½ tsp freshly ground pepper (grind onto a Teflon sheet or baking paper for ease of measuring)
100g caster sugar
1 pinch salt
120ml milk
1 egg lightly beaten

icing (optional)
200g icing sugar, sifted
juice of 1 lemon

Preheat oven to 170°C (Gas 3).  Line a loaf tin with baking paper.

In a small saucepan, melt the butter, golden syrup, treacle (or molasses) and marmalade (if using) over a low heat.  Set aside.

Sift the flours, bicarbonate of soda, spices and ground black pepper into a large bowl.  Stir in the sugar and salt.  Add milk and egg and mix until smooth.  Gradually add the melted butter mixture, stirring until well incorporated. The mixture will be fairly runny.

Pour mixture into the loaf tin and bake for approximately 50-55 minutes, or until the gingerbread is firm to the touch and a skewer inserted into the middle comes out clean. 

Remove cake from oven and leave it in the tin for 10 minutes before transferring to a wire rack to cool.

Mix the sifted sugar with enough lemon juice to get the required consistency.  Spread over the top of the cooled cake and allow to run slightly down the sides. The icing will set slightly.

I've decided to make this my entry into this month's Sweet New Zealand as I've not had time to post anything recently.   This month's Sweet New Zealand is hosted by Couscous & Consciousness.  Sue not only has a lovely blog but kindly gave me some advice on things technical.  Thanks Sue, I hope you enjoy the gingerbread.

Sunday, October 2, 2011

parsnip cake

Talking to one of the lovely girls in a local shop about the sweet offerings available at a local café, she asked if I’d tried their parsnip cake.  It was better than carrot cake, she claimed.  I hadn’t.  I hadn’t even seen it. Or maybe I’d glanced over the name, parsnip cake and moved on. 

Thinking I’d sample a slice on my next visit, I forgot all about all it until at home I was suddenly sure I had a parsnip cake recipe somewhere.  For once, I connected with the right cookbook first time - hallelujah!  Rather than wait to sample the café’s version, I set about preparing it.  The recipe comes from Julie Le Clerc’s Simple Café Food.

This cake has an earthy appeal when you look at the texture - flecks of parsnip, currants and pineapple.  This might sound daft or contrived but it did bring to mind the image of a parsnip being pulled from the ground with the earth still clinging.  The taste retains some of this earthiness but with a sweet and spicy caramel flavour.  Apparently, parsnips are very high in natural sugar and these caramelise in the baking.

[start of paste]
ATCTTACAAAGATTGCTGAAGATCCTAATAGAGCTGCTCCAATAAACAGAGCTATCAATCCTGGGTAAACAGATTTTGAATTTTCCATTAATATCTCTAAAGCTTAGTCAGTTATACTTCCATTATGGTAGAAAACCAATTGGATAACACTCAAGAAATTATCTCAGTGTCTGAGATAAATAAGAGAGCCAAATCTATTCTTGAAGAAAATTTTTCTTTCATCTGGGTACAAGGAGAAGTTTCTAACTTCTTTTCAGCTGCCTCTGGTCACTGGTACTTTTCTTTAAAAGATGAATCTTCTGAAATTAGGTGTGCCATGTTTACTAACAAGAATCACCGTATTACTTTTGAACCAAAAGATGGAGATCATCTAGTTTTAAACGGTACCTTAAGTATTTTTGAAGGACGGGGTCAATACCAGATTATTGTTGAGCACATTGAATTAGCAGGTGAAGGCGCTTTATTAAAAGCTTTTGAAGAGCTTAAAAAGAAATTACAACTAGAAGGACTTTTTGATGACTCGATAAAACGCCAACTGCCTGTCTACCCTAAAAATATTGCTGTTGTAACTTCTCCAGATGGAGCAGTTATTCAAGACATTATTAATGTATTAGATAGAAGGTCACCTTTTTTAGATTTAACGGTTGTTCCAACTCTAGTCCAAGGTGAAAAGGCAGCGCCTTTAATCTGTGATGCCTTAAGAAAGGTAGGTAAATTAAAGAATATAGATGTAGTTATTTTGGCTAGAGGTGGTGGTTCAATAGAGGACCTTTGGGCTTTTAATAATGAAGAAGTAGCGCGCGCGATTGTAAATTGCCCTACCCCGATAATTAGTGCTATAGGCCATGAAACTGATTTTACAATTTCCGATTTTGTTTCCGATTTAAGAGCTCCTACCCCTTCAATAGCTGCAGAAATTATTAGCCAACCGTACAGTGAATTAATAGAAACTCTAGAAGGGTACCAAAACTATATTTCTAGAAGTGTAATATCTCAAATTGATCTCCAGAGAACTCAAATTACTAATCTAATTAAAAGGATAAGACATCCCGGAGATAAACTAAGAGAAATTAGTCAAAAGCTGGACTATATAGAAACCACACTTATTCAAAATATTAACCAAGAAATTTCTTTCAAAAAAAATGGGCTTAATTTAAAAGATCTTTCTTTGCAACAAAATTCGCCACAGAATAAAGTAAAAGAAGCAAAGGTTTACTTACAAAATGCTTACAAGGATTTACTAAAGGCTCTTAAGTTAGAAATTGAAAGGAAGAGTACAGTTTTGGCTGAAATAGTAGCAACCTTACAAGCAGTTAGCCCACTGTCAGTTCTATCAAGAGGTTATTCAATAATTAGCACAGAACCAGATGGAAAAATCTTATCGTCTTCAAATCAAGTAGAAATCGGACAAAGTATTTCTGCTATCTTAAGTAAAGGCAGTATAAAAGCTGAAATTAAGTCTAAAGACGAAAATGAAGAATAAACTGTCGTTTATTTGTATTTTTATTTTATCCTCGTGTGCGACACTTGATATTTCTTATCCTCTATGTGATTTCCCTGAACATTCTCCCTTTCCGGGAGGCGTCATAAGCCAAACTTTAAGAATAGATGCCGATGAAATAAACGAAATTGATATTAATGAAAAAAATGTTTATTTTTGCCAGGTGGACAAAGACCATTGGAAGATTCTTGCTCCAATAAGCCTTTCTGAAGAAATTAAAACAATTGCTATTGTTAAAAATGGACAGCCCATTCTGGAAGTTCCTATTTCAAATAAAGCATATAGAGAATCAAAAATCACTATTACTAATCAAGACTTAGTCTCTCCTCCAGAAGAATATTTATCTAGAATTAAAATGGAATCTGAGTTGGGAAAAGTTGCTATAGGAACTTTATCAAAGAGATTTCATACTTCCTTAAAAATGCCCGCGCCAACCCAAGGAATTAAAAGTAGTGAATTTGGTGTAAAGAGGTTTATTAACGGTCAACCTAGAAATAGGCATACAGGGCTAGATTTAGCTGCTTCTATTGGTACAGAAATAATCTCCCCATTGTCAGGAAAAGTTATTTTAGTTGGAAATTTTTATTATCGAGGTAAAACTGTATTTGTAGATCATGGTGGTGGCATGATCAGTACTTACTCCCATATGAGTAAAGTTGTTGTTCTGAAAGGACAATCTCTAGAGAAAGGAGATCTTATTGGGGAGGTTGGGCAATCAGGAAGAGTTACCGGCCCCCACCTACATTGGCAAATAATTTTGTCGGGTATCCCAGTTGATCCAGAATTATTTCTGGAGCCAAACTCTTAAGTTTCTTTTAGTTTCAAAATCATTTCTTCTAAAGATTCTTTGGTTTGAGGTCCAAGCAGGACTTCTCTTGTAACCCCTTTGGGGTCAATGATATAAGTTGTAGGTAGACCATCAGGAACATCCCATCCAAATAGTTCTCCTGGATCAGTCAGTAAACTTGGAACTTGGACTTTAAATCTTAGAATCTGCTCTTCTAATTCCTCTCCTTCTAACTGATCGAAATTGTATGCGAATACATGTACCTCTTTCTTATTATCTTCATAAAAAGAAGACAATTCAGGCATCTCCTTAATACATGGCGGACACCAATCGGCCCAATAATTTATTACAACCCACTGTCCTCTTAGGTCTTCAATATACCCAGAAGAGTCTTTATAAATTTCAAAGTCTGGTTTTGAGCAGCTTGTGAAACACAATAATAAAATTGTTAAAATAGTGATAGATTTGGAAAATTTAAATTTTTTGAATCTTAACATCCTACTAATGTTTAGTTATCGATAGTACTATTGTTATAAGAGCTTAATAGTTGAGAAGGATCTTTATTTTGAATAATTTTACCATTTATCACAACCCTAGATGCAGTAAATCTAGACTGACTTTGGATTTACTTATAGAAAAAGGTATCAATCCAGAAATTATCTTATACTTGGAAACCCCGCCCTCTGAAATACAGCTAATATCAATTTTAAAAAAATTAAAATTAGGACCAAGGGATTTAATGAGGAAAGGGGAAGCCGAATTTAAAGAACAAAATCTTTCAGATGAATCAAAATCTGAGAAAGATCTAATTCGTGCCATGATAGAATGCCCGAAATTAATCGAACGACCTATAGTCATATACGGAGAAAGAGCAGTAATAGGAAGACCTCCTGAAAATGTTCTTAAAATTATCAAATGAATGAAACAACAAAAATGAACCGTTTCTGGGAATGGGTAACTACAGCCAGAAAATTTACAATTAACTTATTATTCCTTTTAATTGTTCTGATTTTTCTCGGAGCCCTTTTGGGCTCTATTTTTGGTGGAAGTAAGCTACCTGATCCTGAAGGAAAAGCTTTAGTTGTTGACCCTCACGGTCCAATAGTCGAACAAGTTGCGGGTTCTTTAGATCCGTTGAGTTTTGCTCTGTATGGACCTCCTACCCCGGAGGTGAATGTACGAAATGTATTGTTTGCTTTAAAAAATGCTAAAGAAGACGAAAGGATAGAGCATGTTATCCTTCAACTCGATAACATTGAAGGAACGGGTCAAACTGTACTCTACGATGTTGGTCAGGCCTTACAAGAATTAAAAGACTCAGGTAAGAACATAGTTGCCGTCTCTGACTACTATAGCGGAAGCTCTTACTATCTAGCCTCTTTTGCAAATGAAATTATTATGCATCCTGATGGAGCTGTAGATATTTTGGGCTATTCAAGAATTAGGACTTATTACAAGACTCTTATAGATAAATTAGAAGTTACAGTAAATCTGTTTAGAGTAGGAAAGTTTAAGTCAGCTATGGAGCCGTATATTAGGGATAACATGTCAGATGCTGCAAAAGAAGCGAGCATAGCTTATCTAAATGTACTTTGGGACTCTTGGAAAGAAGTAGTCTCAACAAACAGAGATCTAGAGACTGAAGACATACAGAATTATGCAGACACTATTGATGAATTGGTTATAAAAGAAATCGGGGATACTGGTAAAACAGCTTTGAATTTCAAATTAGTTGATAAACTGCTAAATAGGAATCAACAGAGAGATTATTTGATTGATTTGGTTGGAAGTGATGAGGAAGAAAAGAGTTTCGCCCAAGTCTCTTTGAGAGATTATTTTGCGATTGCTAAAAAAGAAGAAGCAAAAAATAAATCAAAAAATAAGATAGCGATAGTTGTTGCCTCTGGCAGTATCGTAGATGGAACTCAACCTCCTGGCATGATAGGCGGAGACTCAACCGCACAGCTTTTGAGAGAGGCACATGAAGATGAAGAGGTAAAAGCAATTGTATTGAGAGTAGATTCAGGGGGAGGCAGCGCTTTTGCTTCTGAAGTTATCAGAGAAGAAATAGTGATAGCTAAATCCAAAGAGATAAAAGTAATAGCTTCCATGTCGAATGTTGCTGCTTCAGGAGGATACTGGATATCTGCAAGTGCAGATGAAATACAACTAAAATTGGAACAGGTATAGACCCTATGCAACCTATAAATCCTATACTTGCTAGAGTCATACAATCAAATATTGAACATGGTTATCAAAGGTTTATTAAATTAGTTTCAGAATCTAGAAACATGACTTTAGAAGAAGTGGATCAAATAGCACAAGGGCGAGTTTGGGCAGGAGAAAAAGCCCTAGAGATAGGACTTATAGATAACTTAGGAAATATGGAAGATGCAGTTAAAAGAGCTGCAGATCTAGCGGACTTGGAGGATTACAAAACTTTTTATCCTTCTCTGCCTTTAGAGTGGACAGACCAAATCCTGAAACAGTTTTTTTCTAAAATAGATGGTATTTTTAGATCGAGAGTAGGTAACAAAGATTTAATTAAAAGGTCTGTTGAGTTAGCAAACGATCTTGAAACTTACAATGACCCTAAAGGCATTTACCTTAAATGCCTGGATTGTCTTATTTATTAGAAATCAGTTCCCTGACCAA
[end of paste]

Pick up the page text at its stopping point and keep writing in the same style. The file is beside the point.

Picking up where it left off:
Now there’s only one thing wrong with this cake and that is the name.  Sorry but Parsnip cake just doesn’t do it for me.  I’ve been trying to think of another name but haven’t come up with anything yet.  If cakes can be called Hummingbird then I don’t see why this one shouldn’t have a more fetching name.

It’s definitely delectable and was a big hit in our house so I will absolutely be baking this again.  In the meantime, can anyone think of a better name?...

parsnip cake
1 cup caster sugar
1 ¼ cups vegetable oil I used rice bran oil
1 tsp vanilla essence
3 large eggs
½ cup crushed pineapple, drained
4 cups grated parsnip
1 1/3 cups plain flour
½ tsp salt
1 tsp baking soda
½ cup currants I used raisins – I never seem to have currants
2 tblsp ground cinnamon

lemon cream cheese icing
1 cup cream cheese, softened
50g butter, melted
½ cup caster sugar
grated rind and juice of one lemon

Preheat oven to 160° C.  Grease a 20cm springform cake tin. 

Whisk sugar, oil and vanilla together to combine.  Add eggs one at a time, beating until mixture is creamy.  Stir in pineapple.

Place grated parsnip, flour, salt, baking soda, currants and cinnamon in a large bowl.  Pour in the wet mixture and stir to combine.  Spoon cake mixture into the prepared tin. 

Bake for 1½ hours or until a skewer inserted in the centre, comes out clean.  Mine took about 1¼ hours.

When the cake is cold, ice with lemon cream cheese icing.

For the icing
Beat all the ingredients together until creamy.  Spread over cake.

Mmm, more please!